The first novel in my upcoming trilogy has a working title Rue de Longue Vie – or: Street of Long Life – and it tells a story that happens mostly in Senegal, with backslashes in Brussels and Nouakchott. Yesterday I went to collect some visual support that I can later use when I write about Brussels related events and now I feel like I should do this more often! This was a quick hop to the Midi station and Gare de l’Ouest, then a ten-minute-walk around two blocks in Ixelles with a fast-paced point-and-shoot tactics. A couple of times I felt like like a voyerist or private eye (too much TV maybe?), the essential thing was to capture something essential that I need in the story. The devil is in the detail!
This is a short update to what has bee going on in my neighborhood in Saint-Louis since November 2020. The island has become one massive construction site with new canalization and soon-to-be paved streets and cemented sidewalks. It feels as if everybody were preparing for the better day, including the town planners – a new post-covid face lift in the making? Apart from this, life goes on more or less the usual way except for small businesses, many of which are still in an extended waiting mode for the borders to be opened to non-residents or European tourists. When the day comes, we will all be able to walk the streets with a little less sand in our sandals!
The Mauritanian tent has found its way to contemporary architecture in Nouakchott. If you stroll the streets of Ksar, one of the oldest neighborhoods in the city, you will not miss the tent shape in practically every other house. It’s a symbol of a lifestyle in which the movable home is now built in cement and bricks and glass and functions as a fixed space to welcome guests. It’s also a very visible statement telling that the owner of the house has roots in the desert.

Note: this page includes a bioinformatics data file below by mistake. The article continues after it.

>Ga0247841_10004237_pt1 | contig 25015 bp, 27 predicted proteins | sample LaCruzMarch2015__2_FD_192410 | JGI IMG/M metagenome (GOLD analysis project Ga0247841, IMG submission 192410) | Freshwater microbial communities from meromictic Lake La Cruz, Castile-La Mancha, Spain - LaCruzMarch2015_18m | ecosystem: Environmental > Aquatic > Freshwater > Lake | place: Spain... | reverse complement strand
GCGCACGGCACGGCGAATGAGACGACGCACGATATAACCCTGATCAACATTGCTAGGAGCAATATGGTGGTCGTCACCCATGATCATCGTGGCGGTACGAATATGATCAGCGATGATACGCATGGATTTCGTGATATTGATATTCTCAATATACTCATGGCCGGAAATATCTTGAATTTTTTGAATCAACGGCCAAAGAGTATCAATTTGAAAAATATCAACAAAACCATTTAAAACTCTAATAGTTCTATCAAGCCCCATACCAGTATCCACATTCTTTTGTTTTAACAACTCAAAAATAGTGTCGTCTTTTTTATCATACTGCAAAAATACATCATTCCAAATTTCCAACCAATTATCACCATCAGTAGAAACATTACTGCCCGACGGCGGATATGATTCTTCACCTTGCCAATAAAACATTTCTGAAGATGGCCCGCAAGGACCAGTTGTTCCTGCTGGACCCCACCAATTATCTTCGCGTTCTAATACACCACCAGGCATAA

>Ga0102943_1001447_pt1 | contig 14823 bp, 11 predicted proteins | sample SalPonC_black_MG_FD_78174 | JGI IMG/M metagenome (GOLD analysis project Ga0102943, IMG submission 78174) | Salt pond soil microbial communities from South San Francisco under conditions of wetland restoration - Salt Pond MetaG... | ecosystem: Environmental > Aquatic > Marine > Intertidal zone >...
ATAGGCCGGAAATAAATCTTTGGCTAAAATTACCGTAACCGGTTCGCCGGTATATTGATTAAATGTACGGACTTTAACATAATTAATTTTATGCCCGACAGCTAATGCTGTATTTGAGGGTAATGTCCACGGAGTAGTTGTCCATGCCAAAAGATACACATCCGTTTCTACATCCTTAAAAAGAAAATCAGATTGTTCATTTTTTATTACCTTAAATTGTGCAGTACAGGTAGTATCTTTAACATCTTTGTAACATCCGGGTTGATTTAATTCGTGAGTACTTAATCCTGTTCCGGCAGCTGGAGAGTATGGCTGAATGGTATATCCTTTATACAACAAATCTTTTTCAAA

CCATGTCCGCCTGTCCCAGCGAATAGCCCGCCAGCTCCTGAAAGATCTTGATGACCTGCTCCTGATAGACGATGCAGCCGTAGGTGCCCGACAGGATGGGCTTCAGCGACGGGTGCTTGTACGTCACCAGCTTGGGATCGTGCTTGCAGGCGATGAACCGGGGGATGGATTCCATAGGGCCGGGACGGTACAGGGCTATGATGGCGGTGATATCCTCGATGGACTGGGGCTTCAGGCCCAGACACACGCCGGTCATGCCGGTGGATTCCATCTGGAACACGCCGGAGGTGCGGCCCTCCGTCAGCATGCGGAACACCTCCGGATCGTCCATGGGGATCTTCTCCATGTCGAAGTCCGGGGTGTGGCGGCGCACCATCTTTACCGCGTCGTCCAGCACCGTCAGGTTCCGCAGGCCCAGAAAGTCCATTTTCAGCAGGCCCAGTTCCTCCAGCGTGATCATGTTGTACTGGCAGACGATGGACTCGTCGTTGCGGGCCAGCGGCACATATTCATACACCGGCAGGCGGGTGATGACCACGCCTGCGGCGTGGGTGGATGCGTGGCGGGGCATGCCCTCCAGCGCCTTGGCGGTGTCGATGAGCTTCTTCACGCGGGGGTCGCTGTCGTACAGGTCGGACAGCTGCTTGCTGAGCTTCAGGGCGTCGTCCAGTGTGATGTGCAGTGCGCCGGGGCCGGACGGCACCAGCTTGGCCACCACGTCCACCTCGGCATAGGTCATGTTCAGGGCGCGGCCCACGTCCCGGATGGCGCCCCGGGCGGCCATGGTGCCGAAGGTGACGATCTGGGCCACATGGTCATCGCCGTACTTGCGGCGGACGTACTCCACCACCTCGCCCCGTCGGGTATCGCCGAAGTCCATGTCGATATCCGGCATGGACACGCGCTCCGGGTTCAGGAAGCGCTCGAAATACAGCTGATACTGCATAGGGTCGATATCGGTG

Anyone who has been to the desert knows the soothing effect a tent can provide against the scorching sun and hot winds, and how it allows you to feel the evening breeze on your skin when the walls of the tent have been rolled up. You can now find that same effect also in the city: some restaurants and cafés such as the famous La Palmeraie has made their own modern interpretation of the tent part of the attraction in their already very inviting garden and terrace. Some designs – usually it’s the simple and practical ones – are just meant to last and in Mauritania the tent is definitely one of them.
The one thing hard to live without is the gift that Ethiopia gave to the world: good coffee. In Addis and throughout the country you can sip freshly roasted and brewed coffee just about anywhere, any time of the day. From temporary coffee tents to old Italian espresso machines to local coffee chains and trademarks to fancy venues with the latest innovations, there is something for all tastes. Coffee culture is thriving with probably millions of cups brewed daily.
Raw coffee might still be the biggest export of the country but a good sign is that coffee beans are increasingly finding their way to both local and international market also in processed form, roasted and packed and thus keeping a bigger profit in the country.
If there is one thing I would really like to export from Ethiopia to Senegal – or anywhere – it’s that ease with which you can spot a venue and sit down, not for a bitter nescafé or chemical nespresso but for a genuinely good coffee!
I hopped on a Tata bus no 36 that takes you from Ngor Garage to Guediawaye. These small Tata buses get packed with passengers very fast but on this particular trip I even had a seat! I like public transport in cities and not the least because using it really gives you a sense of place, provided that you have unhindered access to a window while you travel. Taking the bus in almost any Senegalese city is often a “full body experience” with frequent stops and engagements with fellow passengers. I am rather impressed by the ability of the Senegalese to make space in a bus that already looked too full a long time ago, and by their collaborative nature to make the coins travel from hand to hand towards the cashier who sits at the back of the bus and whom you can barely see when the bus is full.